Appeal from the Circuit Court of Cook County. No. 09 JD 3959 Honorable Carl Anthony Walker, Judge Presiding.
The opinion of the court was delivered by: Presiding Justice Robert Gordon
PRESIDING JUSTICE ROBERT GORDON delivered the judgment of the court with opinion.
Justices Cahill and Lampkin concurred in the judgment and opinion.
¶ 1 The sole issue on this direct appeal is whether the aggravated unlawful use of a weapon statute, in so far as it criminalizes the possession of a loaded, uncased and accessible firearm outside the home, violates the constitutional right to bear arms. Respondent concedes that the Illinois appellate court has considered several times whether this exact same statute violates this exact same right and has held that it does not, every time. People v. Dawson, 403 Ill. App. 3d 499, 510 (2010); People v. Aguilar, 408 Ill. App. 3d 136, 142-150 (2011); People v. Mimes, __ Ill. App. 3d __, 953 N.E. 2d 55, 77 (2011) ("defendant's AUUW conviction must stand because the challenged statutory provisions do not violate either the second amendment or the Illinois Constitution"). However, he asks us to find that our precedent was wrongly decided. This we decline to do. Therefore, we affirm his adjudication of delinquency.
¶ 2 Respondent Montyce H. was 15 years old when he was arrested and charged on September 29, 2009, in a petition for adjudication of wardship. The petition contained a total of 4 counts: 3 counts of aggravated unlawful use of a weapon (720 ILCS 5/24-1.6(a) (West 2008)), and 1 count of unlawful possession of a firearm (720 ILCS 5/24-3.1 (West 2008)). After a trial on December 30, 2009, the trial court "hereby found" Respondent "to be delinquent on all 4 counts." However, the trial court then stated that it was entering judgment on only the first count and that the other counts were "merged into one." On May 13, 2010, the trial court sentenced respondent to 18 months of probation
¶ 3 The only count upon which judgment was entered was a count for
aggravated unlawful use of a firearm. The statute for aggravated
unlawful use of a firearm lists several different "factors," any one
of which will make the use "aggravated." 720 ILCS 5/24-1.6(a)(3) (West
2008). The count supporting respondent's conviction charged the
"factor" that the firearm "was uncased,
loaded and immediately accessible." 720 ILCS
5/24-1.6(a)(3)(A) (West 2008). The statute criminalizes possession of
an uncased, loaded and accessible firearm, only if it is outside the
home. 720 ILCS 5/24-1.6(a)(1) (West 2008).
¶ 4 In his appellate brief, respondent raised two claims: (1) that the aggravated unlawful use of a weapon statute, which criminalizes the possession of a loaded, uncased and accessible firearm outside the home, violates both federal and state guarantees of the right to bear arms; and (2) that the unlawful possession of firearms statute, in so far as it criminalizes a 15-year old's possession of a handgun, violates both the federal and state guarantees of the right to bear arms.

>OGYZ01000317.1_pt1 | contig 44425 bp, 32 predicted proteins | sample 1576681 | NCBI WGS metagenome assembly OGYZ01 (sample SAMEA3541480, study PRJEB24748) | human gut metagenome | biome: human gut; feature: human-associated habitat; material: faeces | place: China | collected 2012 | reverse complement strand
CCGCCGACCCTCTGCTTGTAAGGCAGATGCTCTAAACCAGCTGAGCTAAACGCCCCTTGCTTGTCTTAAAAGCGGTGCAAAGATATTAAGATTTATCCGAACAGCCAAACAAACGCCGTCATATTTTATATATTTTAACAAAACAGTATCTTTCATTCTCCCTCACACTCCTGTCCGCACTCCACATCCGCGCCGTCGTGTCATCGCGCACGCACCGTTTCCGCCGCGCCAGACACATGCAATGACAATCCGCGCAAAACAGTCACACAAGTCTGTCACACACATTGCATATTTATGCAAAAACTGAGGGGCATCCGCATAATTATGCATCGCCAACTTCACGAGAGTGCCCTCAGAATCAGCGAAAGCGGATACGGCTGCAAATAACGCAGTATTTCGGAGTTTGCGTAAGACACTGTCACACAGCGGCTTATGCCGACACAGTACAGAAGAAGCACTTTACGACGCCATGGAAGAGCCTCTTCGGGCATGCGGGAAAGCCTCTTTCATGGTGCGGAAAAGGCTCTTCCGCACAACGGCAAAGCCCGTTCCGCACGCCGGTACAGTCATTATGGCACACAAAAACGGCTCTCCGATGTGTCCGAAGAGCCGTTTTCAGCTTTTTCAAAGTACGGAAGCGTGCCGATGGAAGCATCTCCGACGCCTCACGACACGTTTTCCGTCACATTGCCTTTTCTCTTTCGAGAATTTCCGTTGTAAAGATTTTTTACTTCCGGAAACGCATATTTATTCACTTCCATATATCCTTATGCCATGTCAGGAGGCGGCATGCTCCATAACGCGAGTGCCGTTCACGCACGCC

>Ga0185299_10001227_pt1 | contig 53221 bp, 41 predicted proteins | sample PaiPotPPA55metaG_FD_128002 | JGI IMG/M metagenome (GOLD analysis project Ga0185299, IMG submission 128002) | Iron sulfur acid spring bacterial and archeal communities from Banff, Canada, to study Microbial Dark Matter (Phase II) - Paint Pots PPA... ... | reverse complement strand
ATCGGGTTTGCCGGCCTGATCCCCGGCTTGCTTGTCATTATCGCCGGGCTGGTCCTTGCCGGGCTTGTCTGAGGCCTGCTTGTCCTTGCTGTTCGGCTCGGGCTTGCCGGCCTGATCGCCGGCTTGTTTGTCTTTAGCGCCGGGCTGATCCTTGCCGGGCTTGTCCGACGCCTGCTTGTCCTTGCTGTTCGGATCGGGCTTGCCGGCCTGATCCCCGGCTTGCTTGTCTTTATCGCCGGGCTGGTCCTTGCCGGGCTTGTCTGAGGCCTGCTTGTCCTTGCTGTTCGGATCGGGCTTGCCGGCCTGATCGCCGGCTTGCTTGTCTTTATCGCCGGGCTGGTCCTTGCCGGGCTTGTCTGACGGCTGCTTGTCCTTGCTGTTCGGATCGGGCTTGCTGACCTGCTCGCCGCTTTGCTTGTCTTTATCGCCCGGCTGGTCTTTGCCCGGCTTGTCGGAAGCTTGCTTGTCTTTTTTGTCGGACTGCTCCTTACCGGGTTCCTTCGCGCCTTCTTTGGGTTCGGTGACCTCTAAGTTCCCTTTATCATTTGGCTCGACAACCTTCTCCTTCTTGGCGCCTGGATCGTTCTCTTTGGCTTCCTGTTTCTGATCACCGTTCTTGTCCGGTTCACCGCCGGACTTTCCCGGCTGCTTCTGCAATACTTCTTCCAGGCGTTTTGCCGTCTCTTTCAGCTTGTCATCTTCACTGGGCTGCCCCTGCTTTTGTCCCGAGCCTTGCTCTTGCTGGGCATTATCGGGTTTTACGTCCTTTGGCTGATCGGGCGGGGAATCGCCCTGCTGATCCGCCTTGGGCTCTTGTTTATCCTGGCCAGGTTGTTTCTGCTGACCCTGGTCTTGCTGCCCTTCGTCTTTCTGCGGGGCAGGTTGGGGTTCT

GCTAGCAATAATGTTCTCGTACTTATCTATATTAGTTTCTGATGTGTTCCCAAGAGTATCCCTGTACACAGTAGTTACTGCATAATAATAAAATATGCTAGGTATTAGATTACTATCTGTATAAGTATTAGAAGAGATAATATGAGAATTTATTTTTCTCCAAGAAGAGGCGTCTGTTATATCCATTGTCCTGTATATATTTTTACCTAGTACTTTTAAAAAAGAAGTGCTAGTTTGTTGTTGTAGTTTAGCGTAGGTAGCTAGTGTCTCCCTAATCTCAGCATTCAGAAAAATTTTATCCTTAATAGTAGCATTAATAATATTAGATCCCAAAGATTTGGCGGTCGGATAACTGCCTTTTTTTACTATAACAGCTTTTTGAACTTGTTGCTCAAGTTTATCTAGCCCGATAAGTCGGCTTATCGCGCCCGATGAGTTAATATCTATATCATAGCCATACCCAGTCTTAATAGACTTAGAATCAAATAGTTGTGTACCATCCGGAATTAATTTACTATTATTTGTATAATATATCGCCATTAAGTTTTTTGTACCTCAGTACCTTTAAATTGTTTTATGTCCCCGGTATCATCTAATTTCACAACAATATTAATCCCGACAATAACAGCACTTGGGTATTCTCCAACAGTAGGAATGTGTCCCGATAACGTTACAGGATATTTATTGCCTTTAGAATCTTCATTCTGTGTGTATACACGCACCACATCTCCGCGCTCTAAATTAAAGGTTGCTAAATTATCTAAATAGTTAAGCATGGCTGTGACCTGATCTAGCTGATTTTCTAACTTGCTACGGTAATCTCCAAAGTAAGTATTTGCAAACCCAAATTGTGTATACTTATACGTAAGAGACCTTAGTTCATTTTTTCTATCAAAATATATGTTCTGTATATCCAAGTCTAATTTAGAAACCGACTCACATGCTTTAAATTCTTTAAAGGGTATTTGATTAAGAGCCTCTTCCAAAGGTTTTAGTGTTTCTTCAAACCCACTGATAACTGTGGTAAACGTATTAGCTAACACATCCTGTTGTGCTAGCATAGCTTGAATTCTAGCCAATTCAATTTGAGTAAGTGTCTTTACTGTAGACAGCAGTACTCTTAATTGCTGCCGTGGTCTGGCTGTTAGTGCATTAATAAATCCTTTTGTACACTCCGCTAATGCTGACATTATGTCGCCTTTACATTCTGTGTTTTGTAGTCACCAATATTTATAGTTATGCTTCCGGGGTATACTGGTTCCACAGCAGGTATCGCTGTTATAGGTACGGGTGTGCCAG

¶ 5 Since respondent was found delinquent on an aggravated use count,
the unlawful possession statute is not properly before us. Aguilar,
408 Ill. App. 3d at 150 ("we find that we cannot review defendant's
conviction for unlawful possession of a firearm because the trial
court did not impose sentence"); People v. Baldwin, 199 Ill. 2d 1, 5
(2002) ("Absent a sentence, a conviction is not a final and appealable
order"). In addition, although respondent claims in the headings in
his brief to be raising a state challenge as well as a federal
challenge, there is no discussion of the Illinois constitutional right
in his brief. His discussion of the aggravated use statute is based
entirely on the second amendment right found in
the United States constitution and the case law
interpreting it. "Points not argued are waived." Ill. S. Ct. R. 341(h)
(7); Wilson v. Cook County, 407 Ill. App. 3d 759, 768 (2011) (finding
that plaintiffs had waived any argument concerning the Illinois
Constitution's right to bear arms where they made a "one-sentence
statement" and failed to provide any support or analysis).
¶ 6 Thus, the issue before us on this appeal is solely whether the aggravated unlawful use of a weapon statute, in so far as it criminalizes the possession of a loaded, uncased and accessible firearm outside the home, violates the federal constitutional right to bear arms.
¶ 8 On this direct appeal, the facts are not in dispute. Respondent in his brief to this court admits that the following facts are true:
"On September 28, 2009, around 9:43 p.m. Officer Pedraza was on patrol with another marked squad car on the 6400 block of South Peoria when officers noticed a white vehicle double parked in the middle of the road partially blocking traffic. The police cars stopped next to the white car. A male identified in court as Montycewas leaning inside the white car on the passenger's side. Once the officers pulled up, Montyce looked in their direction and ran off grabbing his waistband as he ran. A foot chase ensued, during which Montyce tossed a gun in a nearby gangway. Montyce was quickly arrested a couple [of] houses away.
Officer Pedroza recovered the loaded handgun from the gangway and kept it in his possession until he tendered it at the station to one of his partners for inventory. The gun was inventoried in Pedroza's possession."
Thus, in his brief to this court, respondent admits that "Montyce tossed a gun ...